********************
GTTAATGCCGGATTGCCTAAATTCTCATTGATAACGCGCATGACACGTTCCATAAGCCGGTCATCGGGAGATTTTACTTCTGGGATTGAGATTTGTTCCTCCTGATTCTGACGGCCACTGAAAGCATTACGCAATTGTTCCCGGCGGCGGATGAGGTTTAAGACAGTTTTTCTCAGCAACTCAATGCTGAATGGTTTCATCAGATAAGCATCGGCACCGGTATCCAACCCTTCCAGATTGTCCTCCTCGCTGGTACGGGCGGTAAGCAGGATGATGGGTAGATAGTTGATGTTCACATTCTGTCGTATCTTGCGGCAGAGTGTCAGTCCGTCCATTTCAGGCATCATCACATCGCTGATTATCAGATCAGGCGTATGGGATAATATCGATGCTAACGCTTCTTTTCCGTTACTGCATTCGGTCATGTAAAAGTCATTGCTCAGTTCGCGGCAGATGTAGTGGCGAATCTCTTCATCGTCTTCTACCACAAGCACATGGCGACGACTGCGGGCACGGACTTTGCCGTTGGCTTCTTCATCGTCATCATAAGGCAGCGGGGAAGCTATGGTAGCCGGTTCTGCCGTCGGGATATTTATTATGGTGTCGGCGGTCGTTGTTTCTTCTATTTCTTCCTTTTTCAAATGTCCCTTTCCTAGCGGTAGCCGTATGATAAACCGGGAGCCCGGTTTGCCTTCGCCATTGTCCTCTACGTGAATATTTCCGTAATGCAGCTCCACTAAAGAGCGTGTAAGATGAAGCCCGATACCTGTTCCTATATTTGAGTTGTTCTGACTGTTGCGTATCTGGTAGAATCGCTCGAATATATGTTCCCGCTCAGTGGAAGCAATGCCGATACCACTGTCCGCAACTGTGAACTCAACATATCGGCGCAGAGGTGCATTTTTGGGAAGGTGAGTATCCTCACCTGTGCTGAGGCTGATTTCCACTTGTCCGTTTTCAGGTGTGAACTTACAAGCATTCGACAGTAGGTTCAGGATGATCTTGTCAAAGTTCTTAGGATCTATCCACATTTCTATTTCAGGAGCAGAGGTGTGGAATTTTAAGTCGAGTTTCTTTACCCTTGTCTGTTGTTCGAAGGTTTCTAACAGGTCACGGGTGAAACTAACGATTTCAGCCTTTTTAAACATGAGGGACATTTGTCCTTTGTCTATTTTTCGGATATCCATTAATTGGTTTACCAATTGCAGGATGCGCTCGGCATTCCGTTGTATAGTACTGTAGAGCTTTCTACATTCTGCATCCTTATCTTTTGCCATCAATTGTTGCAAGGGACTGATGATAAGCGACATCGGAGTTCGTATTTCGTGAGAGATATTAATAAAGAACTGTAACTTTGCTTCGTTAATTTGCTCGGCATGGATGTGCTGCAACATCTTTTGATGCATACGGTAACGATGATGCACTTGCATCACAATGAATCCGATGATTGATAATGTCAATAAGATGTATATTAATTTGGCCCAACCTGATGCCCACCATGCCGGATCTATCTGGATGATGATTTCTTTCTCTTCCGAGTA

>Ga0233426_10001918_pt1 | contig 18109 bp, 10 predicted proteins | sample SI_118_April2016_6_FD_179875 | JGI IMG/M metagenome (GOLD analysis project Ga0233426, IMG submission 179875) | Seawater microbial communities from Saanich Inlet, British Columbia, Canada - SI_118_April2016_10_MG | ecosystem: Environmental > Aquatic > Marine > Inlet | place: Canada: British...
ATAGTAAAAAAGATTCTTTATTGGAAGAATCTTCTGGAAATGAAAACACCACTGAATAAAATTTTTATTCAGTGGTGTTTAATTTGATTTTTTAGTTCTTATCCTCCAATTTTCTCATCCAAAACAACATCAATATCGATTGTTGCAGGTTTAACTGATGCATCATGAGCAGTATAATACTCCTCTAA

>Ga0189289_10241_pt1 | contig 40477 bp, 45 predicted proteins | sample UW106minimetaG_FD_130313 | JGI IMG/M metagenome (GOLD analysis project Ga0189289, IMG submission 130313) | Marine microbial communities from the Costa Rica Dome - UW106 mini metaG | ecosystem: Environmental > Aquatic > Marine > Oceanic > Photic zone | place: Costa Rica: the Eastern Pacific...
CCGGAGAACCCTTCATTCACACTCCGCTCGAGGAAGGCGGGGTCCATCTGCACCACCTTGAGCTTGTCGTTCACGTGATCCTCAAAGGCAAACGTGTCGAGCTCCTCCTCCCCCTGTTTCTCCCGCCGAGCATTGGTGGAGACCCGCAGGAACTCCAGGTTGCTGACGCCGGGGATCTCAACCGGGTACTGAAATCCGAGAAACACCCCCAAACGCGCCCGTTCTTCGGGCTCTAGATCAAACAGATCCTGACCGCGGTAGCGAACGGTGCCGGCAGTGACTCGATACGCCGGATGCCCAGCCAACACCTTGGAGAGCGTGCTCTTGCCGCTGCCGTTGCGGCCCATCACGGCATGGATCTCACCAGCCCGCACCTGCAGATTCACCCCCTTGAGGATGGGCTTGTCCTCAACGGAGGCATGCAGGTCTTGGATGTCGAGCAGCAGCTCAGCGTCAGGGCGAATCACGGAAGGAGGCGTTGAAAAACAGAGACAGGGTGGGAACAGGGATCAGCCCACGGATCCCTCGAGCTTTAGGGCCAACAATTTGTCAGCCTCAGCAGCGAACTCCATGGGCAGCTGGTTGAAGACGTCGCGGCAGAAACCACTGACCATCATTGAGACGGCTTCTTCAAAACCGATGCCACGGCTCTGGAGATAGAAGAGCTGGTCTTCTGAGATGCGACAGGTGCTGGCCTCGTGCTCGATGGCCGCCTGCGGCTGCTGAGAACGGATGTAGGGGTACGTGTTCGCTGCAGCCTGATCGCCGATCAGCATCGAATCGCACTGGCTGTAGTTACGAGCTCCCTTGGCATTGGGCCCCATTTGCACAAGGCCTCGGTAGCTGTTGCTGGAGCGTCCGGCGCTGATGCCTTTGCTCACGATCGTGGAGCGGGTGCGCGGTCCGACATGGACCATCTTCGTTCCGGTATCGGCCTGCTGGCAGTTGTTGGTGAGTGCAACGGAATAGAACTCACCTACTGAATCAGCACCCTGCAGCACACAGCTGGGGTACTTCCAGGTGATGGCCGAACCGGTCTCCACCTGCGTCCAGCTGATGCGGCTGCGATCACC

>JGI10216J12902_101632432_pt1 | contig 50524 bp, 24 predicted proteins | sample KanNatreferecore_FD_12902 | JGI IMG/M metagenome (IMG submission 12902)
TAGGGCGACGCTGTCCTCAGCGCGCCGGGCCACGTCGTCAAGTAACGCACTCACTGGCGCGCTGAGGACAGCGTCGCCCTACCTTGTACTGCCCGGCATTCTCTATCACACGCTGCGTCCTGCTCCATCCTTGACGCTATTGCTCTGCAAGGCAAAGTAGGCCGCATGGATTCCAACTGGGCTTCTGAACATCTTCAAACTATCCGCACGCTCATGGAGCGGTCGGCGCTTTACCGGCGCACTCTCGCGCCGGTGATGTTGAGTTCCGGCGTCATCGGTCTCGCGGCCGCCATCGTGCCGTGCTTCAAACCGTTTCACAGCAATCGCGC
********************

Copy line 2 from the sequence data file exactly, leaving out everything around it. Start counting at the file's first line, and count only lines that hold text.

>Ga0233426_10001918_pt1 | contig 18109 bp, 10 predicted proteins | sample SI_118_April2016_6_FD_179875 | JGI IMG/M metagenome (GOLD analysis project Ga0233426, IMG submission 179875) | Seawater microbial communities from Saanich Inlet, British Columbia, Canada - SI_118_April2016_10_MG | ecosystem: Environmental > Aquatic > Marine > Inlet | place: Canada: British...